Morgenster, 14 July 2016
Arriving in Scheveningen with mixed feelings, the yearning to set sail to this adventure and the knowledge and feeling of the sadness of my girlfriend. I know I’m going to miss her too. After a painful goodbye to the women I love so dearly and brought me here, I find my awkward self back at the dinner table (for the second time today) mixed up with the crew instead of the trainees. How typical! Almost as typical as the Dutch dish we get served ‘broodje kroket’
After a day or so and the hard switch to speaking English all the time we depart the harbour for Antwerp, my city of birth.
And what an epic start of an adventure; the wind pushing the sails tight, the engine of the ship roaring, the waves high and white headed! The hero in this story can be found on port side, leaning heroically over the railing, throwing up my entire stomach content.
As part of the blue watch I do shifts from 04.00 to 08.00 and from 16.00 to 20.00, this can be quite hard and the recover from this shift in my biological system took a long time and a lot of energy. Especially on top of my don’t get seasick anymore-project.
It was very nice to see Antwerp through the eyes of an outsider on the one hand and to lead a group of new gained contacts trough my city on the other.
I laugh my ass off on a regular basis with the lovely people I just met and yet hold so dearly. Yeah, I like it here, this is definitely an amazing experience I will put in my backpack and carry with me for the rest of my life. What a chance, such an opportunity!
You know, when I’m writing this little piece of text, the ropes are shouting.
The wind is blowing and my heart is eager to climb in the mast. It’s a beautiful journey and I’m really glad I have the opportunity to sail along on this ship, the Morgenster.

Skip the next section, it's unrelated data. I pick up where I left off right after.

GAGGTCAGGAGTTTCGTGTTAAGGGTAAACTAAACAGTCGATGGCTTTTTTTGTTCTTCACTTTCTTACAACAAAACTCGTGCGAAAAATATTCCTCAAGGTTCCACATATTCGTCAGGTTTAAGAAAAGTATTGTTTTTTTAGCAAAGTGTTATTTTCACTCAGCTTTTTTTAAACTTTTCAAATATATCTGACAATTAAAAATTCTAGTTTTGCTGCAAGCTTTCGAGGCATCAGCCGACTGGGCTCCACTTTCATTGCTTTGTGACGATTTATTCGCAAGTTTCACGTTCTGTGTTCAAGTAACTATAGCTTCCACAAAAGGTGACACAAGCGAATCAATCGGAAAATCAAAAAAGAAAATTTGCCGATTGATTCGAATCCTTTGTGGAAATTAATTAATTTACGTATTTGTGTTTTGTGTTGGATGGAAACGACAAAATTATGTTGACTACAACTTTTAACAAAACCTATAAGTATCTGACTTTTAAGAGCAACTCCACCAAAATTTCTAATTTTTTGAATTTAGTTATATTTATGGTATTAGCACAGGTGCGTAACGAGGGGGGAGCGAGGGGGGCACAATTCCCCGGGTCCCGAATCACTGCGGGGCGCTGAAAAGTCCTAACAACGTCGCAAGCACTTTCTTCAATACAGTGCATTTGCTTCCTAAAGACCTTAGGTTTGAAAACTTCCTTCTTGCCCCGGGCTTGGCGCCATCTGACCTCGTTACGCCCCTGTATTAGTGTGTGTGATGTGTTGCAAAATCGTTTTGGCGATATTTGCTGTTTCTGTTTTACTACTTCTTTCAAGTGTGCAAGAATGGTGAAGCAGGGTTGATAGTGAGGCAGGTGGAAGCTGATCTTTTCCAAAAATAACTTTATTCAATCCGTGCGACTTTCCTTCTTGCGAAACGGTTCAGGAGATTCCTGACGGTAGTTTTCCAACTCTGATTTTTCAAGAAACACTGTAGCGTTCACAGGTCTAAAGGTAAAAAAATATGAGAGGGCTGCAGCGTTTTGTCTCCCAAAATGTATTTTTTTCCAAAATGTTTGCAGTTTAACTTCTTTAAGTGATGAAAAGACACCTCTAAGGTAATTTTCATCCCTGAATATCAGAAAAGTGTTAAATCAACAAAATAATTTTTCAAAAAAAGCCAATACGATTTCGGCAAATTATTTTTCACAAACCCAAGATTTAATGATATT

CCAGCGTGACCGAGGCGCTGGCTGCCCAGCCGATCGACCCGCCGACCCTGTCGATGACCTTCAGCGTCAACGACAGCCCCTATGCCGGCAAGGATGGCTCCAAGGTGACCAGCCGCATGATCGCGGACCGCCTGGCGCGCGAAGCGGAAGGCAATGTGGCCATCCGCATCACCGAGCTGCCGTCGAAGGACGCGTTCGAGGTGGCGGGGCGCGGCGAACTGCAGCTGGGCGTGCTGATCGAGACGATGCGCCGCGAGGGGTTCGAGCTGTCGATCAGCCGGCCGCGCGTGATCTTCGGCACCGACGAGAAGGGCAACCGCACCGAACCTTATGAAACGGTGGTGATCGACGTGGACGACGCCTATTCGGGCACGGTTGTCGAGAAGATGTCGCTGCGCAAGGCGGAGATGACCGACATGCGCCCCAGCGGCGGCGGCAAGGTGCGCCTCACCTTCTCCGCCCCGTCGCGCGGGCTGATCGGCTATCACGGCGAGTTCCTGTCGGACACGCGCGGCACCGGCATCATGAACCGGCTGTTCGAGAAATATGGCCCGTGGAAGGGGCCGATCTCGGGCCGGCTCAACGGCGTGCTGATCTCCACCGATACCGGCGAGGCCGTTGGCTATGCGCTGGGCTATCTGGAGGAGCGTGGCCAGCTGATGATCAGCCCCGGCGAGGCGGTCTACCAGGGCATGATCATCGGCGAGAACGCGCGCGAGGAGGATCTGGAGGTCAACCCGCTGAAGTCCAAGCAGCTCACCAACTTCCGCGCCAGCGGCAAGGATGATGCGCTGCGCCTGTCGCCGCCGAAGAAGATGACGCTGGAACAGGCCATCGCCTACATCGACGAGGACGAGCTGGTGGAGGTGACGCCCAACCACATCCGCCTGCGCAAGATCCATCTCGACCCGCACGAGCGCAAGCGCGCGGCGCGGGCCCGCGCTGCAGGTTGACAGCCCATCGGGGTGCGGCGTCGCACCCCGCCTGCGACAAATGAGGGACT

We left Antwerp the 10th of July, and of course my mother was crying 🙂 then The Morgenster went to the starting point to begin the race. This was 2 days ago. At first, the wind was really good and we had a magnificent start. But then there was no wind anymore so we decided to play some games to pass the watches. But right now the wind is back and the weather is amazing, it’s something we can only dream about in Belgium.
When the race began, I was a bit afraid to talk to anyone because I didn’t know anyone, but this soon got better after the name game we played on the first day. I think, this is where the friendships started.
At first, my enthusiasm for the trip was on a quite low level. Because of certain issues at home, my best friend couldn’t join me on this trip anymore. But I soon realized that I was very welcome in the group of trainees and I fit in perfectly. I got to know all kinds of people and smiling faces could be found in every corner of the ship. Our team spirit grew even more during the sports competition, where we kicked some ass! The first days at sea, nearly everyone was seasick, which was pretty inconvenient because there were a lot of things to do. But as soon as the race started, everyone felt a lot better. Spotting dolphins together we now continue strengthening the bonds in our group. This journey will definitely change my life for the better.
It has already been 11 days since we left the port of Scheveningen, The Hague with the Morgenster.